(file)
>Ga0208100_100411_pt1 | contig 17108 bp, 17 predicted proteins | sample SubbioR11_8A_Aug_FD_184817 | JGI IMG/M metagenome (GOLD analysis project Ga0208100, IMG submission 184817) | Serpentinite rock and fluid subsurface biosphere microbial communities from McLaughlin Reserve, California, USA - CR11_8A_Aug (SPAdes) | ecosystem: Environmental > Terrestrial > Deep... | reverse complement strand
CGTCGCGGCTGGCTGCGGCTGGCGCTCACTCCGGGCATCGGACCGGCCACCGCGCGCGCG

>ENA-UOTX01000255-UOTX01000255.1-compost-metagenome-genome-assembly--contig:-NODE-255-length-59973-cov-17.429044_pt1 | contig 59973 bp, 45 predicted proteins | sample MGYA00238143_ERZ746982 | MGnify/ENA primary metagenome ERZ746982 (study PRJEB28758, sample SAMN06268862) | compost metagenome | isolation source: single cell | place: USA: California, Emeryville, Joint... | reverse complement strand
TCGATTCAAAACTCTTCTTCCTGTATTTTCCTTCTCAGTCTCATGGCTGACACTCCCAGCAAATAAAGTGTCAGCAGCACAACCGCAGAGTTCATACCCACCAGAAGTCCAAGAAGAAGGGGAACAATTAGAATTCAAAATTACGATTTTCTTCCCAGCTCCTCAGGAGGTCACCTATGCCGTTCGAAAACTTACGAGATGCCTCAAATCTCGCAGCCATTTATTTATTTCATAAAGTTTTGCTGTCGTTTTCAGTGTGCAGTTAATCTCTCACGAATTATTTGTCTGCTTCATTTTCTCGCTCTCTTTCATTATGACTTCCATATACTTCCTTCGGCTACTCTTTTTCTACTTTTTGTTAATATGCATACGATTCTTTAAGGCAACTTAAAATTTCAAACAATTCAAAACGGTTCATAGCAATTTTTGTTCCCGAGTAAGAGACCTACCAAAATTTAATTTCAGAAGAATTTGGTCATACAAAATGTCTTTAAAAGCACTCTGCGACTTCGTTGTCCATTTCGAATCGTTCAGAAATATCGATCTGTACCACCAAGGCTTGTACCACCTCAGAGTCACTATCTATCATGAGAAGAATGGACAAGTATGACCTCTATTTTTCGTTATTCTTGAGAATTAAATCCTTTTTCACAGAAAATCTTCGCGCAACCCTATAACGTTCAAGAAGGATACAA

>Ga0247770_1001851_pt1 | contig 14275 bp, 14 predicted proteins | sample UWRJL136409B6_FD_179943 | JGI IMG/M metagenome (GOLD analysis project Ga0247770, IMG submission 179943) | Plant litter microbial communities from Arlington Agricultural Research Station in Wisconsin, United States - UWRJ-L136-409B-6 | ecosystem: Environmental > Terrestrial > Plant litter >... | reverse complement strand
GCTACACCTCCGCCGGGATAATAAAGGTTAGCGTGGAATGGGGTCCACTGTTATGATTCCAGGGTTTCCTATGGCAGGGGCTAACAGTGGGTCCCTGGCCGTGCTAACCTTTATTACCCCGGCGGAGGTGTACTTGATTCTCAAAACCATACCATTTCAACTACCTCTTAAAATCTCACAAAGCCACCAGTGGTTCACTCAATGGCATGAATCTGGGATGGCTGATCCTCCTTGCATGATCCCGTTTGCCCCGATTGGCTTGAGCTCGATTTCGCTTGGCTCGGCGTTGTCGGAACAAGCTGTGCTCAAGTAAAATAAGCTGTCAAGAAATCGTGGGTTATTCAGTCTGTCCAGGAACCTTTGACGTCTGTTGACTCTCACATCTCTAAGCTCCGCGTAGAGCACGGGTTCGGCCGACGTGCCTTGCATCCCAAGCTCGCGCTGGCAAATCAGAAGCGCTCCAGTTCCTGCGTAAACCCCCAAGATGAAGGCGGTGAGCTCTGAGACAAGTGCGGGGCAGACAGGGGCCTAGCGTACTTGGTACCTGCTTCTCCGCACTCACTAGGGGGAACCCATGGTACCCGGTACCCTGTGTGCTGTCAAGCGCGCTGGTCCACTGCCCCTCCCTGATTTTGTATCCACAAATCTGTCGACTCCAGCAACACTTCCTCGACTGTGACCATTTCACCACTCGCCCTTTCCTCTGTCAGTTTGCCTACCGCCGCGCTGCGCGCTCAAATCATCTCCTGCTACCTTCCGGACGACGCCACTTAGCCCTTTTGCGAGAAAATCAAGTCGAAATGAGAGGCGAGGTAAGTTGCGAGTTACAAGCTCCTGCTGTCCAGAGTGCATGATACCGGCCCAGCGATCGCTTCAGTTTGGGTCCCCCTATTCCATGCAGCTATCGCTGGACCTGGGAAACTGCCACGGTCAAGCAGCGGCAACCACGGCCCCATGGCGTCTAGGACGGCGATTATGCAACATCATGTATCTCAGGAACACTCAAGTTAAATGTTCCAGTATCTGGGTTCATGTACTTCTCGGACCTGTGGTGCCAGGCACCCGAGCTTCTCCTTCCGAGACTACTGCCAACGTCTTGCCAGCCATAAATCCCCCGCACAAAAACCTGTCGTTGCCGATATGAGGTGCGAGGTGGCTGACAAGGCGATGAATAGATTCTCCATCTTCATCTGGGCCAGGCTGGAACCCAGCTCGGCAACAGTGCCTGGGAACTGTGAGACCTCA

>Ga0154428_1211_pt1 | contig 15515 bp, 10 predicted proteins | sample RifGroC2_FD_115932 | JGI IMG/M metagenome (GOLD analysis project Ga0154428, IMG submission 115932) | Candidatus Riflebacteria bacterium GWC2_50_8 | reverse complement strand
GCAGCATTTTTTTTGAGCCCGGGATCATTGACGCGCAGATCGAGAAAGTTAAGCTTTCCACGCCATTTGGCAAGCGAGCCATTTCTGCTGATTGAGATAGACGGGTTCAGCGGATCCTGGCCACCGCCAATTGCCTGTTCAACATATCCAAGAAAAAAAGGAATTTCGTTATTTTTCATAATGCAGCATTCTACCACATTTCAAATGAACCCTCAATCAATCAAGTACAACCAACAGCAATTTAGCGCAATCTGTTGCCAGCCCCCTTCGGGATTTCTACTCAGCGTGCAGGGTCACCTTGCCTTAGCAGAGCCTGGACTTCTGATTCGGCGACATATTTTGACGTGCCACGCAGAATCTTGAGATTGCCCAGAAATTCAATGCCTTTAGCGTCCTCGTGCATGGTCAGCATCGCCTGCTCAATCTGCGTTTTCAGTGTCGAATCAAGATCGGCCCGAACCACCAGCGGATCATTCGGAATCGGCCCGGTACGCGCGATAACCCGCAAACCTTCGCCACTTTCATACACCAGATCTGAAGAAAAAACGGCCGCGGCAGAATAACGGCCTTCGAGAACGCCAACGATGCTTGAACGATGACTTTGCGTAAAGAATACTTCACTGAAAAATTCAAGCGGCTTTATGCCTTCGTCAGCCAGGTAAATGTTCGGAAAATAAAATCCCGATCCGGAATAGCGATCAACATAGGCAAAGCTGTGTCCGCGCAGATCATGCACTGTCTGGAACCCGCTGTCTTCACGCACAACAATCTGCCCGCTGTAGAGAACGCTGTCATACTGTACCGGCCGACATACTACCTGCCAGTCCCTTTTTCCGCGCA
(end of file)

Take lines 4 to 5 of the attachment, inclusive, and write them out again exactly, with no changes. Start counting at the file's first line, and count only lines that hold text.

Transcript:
TCGATTCAAAACTCTTCTTCCTGTATTTTCCTTCTCAGTCTCATGGCTGACACTCCCAGCAAATAAAGTGTCAGCAGCACAACCGCAGAGTTCATACCCACCAGAAGTCCAAGAAGAAGGGGAACAATTAGAATTCAAAATTACGATTTTCTTCCCAGCTCCTCAGGAGGTCACCTATGCCGTTCGAAAACTTACGAGATGCCTCAAATCTCGCAGCCATTTATTTATTTCATAAAGTTTTGCTGTCGTTTTCAGTGTGCAGTTAATCTCTCACGAATTATTTGTCTGCTTCATTTTCTCGCTCTCTTTCATTATGACTTCCATATACTTCCTTCGGCTACTCTTTTTCTACTTTTTGTTAATATGCATACGATTCTTTAAGGCAACTTAAAATTTCAAACAATTCAAAACGGTTCATAGCAATTTTTGTTCCCGAGTAAGAGACCTACCAAAATTTAATTTCAGAAGAATTTGGTCATACAAAATGTCTTTAAAAGCACTCTGCGACTTCGTTGTCCATTTCGAATCGTTCAGAAATATCGATCTGTACCACCAAGGCTTGTACCACCTCAGAGTCACTATCTATCATGAGAAGAATGGACAAGTATGACCTCTATTTTTCGTTATTCTTGAGAATTAAATCCTTTTTCACAGAAAATCTTCGCGCAACCCTATAACGTTCAAGAAGGATACAA

>Ga0247770_1001851_pt1 | contig 14275 bp, 14 predicted proteins | sample UWRJL136409B6_FD_179943 | JGI IMG/M metagenome (GOLD analysis project Ga0247770, IMG submission 179943) | Plant litter microbial communities from Arlington Agricultural Research Station in Wisconsin, United States - UWRJ-L136-409B-6 | ecosystem: Environmental > Terrestrial > Plant litter >... | reverse complement strand